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Math Education Should Focus on Visuals, Research Says

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There is new evidence on how the brain functions when we think about mathematics that could alter the way the subject is taught in K-12 and higher education classrooms. According to Youcubed.org at Stanford University, the new paper, "SEEING AS UNDERSTANDING: The Importance of Visual Mathematics for our Brain and Learning," supports the use of visual mathematics. The paper explains developing finger discrimination in students is crucial for the development of the brain and long-term success in math.

Think about how we learn math. Our brains actually visualize a representation of fingers when we solve problems, even if we don't count on our actual fingers. Training people on ways to perceive their own fingers results in higher math achievement, according to co-author Dr. Jo Boaler, professor of mathematics education at Stanford Graduate School of Education and the co-founder of youcubed.org, Stanford's center that provides resources for teaching and learning mathematics.

Dr. Boaler says that schools don't know about this brain research, so many won't allow students to use their fingers to count while doing math. The latest research suggestions that by not allowing students to count on their fingers, we actually halt their mathematical development.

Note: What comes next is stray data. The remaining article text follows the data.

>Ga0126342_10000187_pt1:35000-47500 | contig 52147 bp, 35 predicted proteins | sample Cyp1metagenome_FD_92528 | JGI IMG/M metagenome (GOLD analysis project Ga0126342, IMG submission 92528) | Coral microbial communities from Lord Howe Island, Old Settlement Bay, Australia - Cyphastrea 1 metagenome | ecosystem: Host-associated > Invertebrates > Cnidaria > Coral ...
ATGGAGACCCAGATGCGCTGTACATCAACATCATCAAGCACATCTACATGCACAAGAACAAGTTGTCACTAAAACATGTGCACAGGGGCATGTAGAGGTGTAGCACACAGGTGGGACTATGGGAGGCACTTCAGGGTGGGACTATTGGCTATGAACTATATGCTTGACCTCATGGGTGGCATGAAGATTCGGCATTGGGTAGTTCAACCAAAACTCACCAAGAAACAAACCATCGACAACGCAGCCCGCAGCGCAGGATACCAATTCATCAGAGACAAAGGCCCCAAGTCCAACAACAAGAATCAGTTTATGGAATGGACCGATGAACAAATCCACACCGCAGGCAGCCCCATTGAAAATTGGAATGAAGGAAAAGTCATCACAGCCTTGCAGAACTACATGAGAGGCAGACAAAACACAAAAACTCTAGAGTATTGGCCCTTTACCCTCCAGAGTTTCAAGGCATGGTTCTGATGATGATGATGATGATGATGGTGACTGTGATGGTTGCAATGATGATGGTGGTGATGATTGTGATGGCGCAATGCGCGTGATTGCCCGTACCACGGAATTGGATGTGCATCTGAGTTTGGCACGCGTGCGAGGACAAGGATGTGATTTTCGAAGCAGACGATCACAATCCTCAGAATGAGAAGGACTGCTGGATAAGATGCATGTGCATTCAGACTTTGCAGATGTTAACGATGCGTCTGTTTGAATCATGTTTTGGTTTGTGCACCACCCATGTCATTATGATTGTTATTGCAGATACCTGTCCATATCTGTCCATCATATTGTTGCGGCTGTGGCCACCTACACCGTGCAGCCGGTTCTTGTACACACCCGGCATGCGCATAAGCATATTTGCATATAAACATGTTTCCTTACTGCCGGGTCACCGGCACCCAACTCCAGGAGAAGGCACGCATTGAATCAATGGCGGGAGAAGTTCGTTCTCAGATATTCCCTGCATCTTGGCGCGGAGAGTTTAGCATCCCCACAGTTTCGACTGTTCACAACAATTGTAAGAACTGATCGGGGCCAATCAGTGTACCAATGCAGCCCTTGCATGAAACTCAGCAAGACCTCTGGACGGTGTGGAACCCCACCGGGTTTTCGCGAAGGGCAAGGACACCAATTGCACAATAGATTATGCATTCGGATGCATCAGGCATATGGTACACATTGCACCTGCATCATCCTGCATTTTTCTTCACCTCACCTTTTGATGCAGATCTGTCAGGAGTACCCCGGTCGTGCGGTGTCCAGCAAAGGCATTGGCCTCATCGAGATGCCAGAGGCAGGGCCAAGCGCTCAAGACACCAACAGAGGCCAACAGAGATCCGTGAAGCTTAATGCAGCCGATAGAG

The paper explains that parents and educators can work in unity to combat the issues surrounding math instruction in the classroom, and provides resources to help strengthen the visual pathways in their brains and achieve at higher levels of mathematics. The research shows that all individuals use visual pathways when they study math, so it's best that parents and teachers develop this area of children's brains.

Some ways this can be done is through using visuals, providing the opportunity for students to use drawing and visualizations in mathematics, asking students how they see mathematical ideas, and allowing students to represent mathematical ideas in a variety of ways (pictures, graphs, etc.).

Dr. Boaler explains that visual math helps students at any level develop a further understanding of the subject.

The authors also place a sense of urgency on the need to change the ways math is taught to students to support and encourage them to function well in society. When today's students are in the workforce, these skills will be essential to have. All jobs in modern society require employees to see data patterns visually.

I appreciate the urgency the authors place on changing the way math is taught to students. I hope parents and teachers utilize the provided resources to lead students to greater success in mathematics.

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The opinions expressed in Education Futures: Emerging Trends in K-12 are strictly those of the author(s) and do not reflect the opinions or endorsement of Editorial Projects in Education, or any of its publications.

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